What do cells in an embryo have in common with schools of fish, swarms of fireflies, and applauding audiences? A study by the Aulehla lab provides an intriguing answer.
When a mouse embryo is developing, the cells that will form its vertebrae periodically turn specific genes on and off, on and off, in a rhythmic manner. This is a remarkably coordinated process: rows of cells blink in succession, so that if you look at the whole embryo you see the blinking in waves.
Each of these waves ends in the formation of a vertebra. But how does it start? “How do thousands of cells manage to turn genes on in such a coordinated fashion, in space and time?” Alexander Aulehla, a group leader at EMBL Heidelberg, wanted to know. Scientists in the field had pondered several possibilities. There could be an outside cue that sets the rhythm, or a ‘pacemaker’ cell – or group of cells – that tells the others when to blink. But instead, Aulehla’s postdoc Charisios Tsiairis found that the cells synchronise on their own: they self-organise, as the scientists say.
Studying how these waves start would be extremely difficult to do in an embryo, so the EMBL researchers devised a way to answer the question in a lab dish. In work published today in Cell, Tsiairis took tissue from several mouse embryos, separated it into individual cells, and then placed a random mix of cells – from different embryos and different parts of the embryo – together. “So we started from a situation which we call ‘chaotic’, and let the system unfold its potential,” Aulehla explains. At first, the cells blinked randomly, but they quickly started blinking in sync. Next, they formed circles where blinking happened in a wave, rolling outwards from the centre.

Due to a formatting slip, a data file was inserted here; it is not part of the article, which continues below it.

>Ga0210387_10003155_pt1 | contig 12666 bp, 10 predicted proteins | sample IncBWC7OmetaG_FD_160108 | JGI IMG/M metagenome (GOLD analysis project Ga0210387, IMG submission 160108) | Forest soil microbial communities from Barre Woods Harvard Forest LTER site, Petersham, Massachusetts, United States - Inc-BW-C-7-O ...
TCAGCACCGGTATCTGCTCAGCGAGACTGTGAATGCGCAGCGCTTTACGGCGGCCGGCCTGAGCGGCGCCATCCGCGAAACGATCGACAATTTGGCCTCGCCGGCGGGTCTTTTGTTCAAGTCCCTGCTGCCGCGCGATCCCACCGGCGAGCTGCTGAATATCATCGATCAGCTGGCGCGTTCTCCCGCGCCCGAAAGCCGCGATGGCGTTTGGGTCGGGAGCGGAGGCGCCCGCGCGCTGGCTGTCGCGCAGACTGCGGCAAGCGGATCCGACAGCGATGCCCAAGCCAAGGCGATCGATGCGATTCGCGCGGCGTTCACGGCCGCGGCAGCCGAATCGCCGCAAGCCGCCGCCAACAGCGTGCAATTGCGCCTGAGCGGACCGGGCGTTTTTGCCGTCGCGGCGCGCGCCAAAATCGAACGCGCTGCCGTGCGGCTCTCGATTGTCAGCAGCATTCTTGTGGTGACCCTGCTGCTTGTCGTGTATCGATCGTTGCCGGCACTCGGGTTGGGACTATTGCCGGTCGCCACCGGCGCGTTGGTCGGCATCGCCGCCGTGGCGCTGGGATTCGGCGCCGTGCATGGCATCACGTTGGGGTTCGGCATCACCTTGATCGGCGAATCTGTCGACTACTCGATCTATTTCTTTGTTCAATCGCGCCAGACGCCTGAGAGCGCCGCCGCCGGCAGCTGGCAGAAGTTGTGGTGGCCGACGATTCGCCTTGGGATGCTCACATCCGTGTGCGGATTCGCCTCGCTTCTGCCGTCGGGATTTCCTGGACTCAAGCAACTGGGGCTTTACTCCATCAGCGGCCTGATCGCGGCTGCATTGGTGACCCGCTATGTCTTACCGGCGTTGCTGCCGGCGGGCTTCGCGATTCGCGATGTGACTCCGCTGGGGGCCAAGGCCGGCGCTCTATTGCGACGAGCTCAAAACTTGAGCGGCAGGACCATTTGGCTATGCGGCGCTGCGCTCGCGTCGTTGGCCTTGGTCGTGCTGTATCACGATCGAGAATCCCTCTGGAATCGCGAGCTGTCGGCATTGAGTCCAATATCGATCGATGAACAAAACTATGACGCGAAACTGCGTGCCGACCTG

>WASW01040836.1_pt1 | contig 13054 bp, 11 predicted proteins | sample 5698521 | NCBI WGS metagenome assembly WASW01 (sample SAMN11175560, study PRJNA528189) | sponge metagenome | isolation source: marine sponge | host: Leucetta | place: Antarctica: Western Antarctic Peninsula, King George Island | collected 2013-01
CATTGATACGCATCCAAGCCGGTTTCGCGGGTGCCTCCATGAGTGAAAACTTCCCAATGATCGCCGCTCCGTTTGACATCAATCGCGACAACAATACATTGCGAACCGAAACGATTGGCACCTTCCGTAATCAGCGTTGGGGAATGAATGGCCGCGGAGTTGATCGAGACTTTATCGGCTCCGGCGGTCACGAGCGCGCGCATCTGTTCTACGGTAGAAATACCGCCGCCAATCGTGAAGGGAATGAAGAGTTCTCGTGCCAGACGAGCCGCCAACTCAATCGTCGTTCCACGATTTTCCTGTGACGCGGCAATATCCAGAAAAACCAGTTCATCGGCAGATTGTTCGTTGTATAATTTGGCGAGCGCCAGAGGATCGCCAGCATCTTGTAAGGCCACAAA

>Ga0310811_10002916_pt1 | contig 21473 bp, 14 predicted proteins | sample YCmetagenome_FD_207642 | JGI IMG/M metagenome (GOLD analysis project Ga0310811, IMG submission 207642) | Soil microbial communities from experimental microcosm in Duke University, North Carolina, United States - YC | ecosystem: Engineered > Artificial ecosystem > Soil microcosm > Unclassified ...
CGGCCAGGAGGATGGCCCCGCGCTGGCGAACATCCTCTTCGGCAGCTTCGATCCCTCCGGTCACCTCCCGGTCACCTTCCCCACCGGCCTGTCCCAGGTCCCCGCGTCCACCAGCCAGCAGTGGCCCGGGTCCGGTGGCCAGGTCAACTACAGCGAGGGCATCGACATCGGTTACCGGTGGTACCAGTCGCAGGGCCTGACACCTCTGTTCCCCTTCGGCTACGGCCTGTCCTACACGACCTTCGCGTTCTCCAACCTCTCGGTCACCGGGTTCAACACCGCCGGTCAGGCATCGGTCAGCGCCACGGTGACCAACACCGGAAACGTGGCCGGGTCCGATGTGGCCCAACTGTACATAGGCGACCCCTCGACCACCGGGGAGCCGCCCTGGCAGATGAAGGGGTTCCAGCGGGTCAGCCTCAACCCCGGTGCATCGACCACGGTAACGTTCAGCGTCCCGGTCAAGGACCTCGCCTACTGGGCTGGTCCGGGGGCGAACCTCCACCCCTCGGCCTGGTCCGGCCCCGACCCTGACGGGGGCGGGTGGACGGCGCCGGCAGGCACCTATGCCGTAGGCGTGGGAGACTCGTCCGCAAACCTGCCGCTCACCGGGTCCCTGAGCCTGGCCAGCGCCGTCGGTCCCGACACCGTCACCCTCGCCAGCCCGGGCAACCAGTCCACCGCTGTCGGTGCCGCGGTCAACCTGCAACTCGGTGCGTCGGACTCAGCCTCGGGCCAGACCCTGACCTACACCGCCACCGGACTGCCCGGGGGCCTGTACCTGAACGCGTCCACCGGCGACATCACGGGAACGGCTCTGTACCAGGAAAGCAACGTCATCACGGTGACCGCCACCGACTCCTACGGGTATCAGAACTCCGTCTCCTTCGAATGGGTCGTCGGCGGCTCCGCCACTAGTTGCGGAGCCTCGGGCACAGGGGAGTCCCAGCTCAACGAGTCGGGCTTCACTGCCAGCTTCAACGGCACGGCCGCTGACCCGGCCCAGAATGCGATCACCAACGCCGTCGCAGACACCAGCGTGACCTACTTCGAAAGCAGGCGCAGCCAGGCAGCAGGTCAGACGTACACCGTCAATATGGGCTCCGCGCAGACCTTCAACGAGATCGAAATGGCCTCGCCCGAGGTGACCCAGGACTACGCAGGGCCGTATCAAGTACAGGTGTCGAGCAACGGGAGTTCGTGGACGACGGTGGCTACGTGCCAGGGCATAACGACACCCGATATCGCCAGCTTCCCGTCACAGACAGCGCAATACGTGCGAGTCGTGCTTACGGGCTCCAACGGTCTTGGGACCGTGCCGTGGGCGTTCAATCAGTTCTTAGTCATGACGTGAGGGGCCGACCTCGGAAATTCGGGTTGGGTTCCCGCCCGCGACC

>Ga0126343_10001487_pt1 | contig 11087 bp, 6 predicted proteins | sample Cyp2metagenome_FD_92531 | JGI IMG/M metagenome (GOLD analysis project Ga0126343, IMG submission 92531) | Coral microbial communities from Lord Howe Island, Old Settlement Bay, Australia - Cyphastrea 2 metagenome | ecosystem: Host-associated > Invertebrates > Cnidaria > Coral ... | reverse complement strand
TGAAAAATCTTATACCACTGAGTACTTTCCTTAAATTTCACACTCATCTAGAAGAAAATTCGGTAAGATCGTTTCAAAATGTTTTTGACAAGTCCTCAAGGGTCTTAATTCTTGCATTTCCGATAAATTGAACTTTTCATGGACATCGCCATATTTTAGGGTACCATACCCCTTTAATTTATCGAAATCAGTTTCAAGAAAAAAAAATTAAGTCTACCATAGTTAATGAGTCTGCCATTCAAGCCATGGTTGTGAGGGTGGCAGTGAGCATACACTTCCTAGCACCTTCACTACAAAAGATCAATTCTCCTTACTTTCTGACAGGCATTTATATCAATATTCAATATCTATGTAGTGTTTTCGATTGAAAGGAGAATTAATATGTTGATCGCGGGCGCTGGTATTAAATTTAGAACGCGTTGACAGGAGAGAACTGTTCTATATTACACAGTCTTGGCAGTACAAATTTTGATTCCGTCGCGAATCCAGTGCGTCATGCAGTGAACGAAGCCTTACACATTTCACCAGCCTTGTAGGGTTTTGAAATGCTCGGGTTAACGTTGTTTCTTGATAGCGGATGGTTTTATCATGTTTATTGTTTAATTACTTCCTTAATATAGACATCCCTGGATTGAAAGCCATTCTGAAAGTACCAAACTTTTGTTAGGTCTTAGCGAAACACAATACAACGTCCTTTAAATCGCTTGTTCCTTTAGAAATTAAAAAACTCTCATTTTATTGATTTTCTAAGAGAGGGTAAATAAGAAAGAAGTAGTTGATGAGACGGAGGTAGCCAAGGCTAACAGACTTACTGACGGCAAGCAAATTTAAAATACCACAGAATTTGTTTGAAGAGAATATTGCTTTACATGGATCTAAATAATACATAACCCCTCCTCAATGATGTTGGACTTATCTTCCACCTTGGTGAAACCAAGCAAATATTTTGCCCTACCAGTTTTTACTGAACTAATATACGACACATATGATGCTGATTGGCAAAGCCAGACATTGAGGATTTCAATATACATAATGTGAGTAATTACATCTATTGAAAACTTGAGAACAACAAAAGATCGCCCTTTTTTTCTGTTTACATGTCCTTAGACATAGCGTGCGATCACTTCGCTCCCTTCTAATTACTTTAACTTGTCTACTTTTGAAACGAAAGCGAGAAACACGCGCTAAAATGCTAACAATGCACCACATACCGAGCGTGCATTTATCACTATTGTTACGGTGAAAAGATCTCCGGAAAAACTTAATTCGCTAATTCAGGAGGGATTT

This showed that the cells don’t need any outside cues to determine when – and how fast – they blink. But were there specific cells that dictated the rhythm? “We found that the answer is no,” says Tsiairis. “It’s a true democracy: the cells all adjust their blinking rate to reach a compromise.”
Aulehla’s lab is now investigating if the principles they found in the dish apply in the embryo, when the first waves are set up. The group is also looking into how cells read the rhythm at which those around them are blinking.
The scientists are confident that similar mechanisms are at work in human embryos, as vertebrae are formed in a very similar way in all vertebrates. What’s more, says Aulehla, researchers working with insects have recently found indications of similar waves – albeit of different genes – in the flour beetle Tribolium castaneum. “That’s very exciting; it would be interesting to see how those are set up,” he says.
that’s where self-organisation is so powerful
In searching for such answers, Aulehla aims to keep self-organisation in mind. After all, he points out, when you’re investigating how a pattern arises in development, if you trace the chain of events back far enough, you’ll reach a point when something just has to have happened for the first time. “That’s where self-organisation is so powerful: all that’s required are elements with certain properties, which interact locally, and that’s it – that’s enough to bring about complex patterns. So once you know these properties, and importantly the interactions, then you understand how those complex structures can spontaneously appear. I find this fascinating!”
Evidence of this fascination can be found right on his desk, where a book titled Self-organisation in biological systems lies within easy reach. In it are accounts of how synchronised flashes arise in swarms of fireflies, how schooling fish form patterns, … it even examines the role of self-organisation in the building of termite nests. Aulehla’s own work could now add a new example: how genetic waves are formed in developing embryos. And at the end of his next talk, perhaps he will listen for the synchronised clapping that can emerge spontaneously from an audience.